The techniques of the present invention may be used for collecting a light-density liquid from the surface of a body of heavier density liquid. The invention is particularly suitable for collecting (recovering) hydrocarbon liquids, such as oil, floating on the surface of a body of water, e.g., a retention pond adjacent a manufacturing or production facility. Accordingly, the present invention will be hereinafter described in the environment of collecting oil on the surface of a pond, although it should be understood that the techniques of the present invention may be used in other applications.
Referring first to FIGS. 1 and 2, there is depicted a suitable embodiment of a skimming vessel or hull 10. The vessel as described herein may, of course, be sized for particular applications, although a suitable vessel 10 would typically have a width of from 4 to 8 feet and a length of from 8 to 16 feet. The vessel 10 as shown in FIG. 1 may be fabricated at least substantially from aluminum, so that the vessel 10 is light-weight and can easily be transported to selected locations.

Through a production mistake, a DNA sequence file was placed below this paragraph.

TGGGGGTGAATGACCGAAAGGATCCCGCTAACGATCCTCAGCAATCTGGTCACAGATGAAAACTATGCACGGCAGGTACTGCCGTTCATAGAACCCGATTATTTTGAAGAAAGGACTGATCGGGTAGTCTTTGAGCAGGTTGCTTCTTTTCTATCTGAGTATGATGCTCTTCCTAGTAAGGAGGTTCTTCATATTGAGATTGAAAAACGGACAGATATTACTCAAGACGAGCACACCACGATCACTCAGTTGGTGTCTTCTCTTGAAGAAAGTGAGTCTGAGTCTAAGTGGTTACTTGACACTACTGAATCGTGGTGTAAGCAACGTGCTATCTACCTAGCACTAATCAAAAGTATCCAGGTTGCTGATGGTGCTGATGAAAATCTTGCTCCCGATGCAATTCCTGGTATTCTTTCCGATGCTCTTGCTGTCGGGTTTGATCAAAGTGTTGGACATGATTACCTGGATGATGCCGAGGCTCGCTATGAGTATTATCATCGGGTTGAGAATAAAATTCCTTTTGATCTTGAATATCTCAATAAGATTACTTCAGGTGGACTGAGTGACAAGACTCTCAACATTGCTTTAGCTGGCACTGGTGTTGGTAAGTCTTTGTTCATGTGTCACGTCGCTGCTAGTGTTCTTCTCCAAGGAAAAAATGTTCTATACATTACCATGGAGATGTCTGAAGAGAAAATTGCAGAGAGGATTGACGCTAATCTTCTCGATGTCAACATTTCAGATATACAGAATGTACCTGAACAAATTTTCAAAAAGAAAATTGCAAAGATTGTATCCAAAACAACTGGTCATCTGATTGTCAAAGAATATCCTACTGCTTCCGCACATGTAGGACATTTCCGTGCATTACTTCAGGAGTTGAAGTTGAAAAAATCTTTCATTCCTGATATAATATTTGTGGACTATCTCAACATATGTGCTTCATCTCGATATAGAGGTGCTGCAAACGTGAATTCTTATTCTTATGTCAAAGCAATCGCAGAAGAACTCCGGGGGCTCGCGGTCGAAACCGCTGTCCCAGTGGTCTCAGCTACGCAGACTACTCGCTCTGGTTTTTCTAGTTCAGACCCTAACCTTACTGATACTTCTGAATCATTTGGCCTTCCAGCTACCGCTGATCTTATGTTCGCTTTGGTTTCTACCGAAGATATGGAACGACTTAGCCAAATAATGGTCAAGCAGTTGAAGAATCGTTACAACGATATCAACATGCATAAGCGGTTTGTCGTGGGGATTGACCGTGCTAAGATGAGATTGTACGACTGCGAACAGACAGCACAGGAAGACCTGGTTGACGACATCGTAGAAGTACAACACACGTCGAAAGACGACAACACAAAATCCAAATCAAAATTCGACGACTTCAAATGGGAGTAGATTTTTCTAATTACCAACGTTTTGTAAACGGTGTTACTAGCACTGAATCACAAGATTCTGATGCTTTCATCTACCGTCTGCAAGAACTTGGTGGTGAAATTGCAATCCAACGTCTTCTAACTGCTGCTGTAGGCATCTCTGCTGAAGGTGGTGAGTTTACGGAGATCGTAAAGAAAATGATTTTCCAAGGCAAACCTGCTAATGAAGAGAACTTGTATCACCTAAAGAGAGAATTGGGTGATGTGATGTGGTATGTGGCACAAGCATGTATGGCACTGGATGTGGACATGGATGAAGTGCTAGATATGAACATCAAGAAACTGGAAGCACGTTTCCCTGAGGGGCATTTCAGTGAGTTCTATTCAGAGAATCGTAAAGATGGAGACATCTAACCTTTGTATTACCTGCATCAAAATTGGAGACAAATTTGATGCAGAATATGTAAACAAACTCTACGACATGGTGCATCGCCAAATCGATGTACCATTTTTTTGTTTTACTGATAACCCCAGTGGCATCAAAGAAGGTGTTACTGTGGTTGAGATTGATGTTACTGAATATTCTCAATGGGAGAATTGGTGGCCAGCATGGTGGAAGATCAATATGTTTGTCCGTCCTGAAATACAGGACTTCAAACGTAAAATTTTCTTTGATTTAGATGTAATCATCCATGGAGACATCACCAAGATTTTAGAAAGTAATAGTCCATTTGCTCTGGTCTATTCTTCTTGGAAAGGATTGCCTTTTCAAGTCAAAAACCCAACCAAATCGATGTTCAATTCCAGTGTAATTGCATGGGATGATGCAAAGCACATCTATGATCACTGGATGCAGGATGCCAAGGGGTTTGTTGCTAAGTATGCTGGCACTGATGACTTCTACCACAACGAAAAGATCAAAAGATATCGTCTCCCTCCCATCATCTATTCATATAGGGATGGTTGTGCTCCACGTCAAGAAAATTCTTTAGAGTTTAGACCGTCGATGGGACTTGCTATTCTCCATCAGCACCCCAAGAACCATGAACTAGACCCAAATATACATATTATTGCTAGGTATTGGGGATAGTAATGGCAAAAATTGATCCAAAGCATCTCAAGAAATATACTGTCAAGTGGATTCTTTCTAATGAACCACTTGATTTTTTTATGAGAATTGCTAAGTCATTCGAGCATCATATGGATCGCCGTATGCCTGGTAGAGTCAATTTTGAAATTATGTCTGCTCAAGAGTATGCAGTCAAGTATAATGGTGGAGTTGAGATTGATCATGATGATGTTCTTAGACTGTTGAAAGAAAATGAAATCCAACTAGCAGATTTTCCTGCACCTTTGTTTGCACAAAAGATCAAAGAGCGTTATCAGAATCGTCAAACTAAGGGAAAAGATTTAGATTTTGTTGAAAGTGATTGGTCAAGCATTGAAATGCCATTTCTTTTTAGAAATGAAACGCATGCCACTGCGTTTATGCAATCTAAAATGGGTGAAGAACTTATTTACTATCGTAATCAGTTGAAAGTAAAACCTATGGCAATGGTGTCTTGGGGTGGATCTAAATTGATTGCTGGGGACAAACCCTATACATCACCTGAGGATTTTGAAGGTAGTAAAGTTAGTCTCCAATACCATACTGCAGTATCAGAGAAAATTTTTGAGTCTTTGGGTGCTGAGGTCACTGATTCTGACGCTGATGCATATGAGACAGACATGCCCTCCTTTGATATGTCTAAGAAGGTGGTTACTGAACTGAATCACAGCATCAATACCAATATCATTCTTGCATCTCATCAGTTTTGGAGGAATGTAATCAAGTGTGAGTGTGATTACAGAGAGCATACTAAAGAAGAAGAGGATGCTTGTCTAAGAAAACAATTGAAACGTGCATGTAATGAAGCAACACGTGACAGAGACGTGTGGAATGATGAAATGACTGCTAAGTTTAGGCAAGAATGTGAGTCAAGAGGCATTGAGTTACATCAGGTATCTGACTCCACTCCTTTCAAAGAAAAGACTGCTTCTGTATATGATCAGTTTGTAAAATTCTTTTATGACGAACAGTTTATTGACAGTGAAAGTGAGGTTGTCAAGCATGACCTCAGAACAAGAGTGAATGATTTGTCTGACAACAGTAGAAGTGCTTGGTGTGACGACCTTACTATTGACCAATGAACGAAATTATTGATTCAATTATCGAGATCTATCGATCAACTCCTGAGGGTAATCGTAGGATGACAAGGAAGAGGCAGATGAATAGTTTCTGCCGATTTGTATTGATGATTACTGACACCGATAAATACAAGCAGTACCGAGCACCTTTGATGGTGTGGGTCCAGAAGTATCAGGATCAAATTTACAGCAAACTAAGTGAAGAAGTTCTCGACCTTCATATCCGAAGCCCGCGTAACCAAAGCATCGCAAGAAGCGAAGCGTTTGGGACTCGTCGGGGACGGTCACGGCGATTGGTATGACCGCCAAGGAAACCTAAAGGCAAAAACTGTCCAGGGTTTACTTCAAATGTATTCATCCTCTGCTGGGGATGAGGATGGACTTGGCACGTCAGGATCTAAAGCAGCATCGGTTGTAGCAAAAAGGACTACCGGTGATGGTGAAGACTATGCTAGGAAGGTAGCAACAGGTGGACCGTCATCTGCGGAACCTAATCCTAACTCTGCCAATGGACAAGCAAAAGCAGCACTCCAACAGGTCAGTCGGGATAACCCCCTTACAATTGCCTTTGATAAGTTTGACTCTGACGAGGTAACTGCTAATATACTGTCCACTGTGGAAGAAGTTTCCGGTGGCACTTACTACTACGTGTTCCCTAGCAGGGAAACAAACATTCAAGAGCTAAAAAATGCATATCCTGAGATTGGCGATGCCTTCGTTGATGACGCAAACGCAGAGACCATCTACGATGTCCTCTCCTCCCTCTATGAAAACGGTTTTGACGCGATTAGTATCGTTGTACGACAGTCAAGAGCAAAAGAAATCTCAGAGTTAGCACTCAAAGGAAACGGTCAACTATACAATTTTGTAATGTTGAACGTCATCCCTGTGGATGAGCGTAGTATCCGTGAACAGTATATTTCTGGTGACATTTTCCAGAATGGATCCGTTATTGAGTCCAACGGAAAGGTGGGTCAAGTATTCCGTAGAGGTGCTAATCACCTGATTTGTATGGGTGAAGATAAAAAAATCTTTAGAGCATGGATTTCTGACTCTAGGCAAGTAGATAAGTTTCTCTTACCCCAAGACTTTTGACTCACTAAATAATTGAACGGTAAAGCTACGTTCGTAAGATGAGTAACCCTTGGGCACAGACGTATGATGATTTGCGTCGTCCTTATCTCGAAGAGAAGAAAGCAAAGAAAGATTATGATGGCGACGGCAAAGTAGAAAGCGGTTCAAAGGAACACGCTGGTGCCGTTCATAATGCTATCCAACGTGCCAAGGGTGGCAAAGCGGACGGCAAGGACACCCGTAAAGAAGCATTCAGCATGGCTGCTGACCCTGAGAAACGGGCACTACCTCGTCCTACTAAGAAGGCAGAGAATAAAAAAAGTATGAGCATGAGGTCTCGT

The skimming vessel 10 comprises a body or hull 11 including a pair of water-tight pontoons 12 and 14, and a water-tight rear section 16. The skimming vessel 10 thus floats on the surface of the body of water, as shown in FIG. 1, since portions of the pontoons 12, 14 and/or the rear section 16 are sealed from the water but are below the surface of the water. If desired, a lightweight material, such as styrofoam, may be placed within the sealed interior of each of the pontoons 12, 14, so that the skimming device 10 would float on the water even if one or both of the pontoons were to inadvertently leak. A pair of guide rails 18 are provided on top of each pontoon for assisting in the manipulation or handling of the hull both within and outside of the water. As explained subsequently, the hull may be self-propelled in the water, although guide wires 20 each extending from the skimming vessel 10 to the shore may also be used to assist in manually manipulating the position of the skimming vessel 10 on the body of water.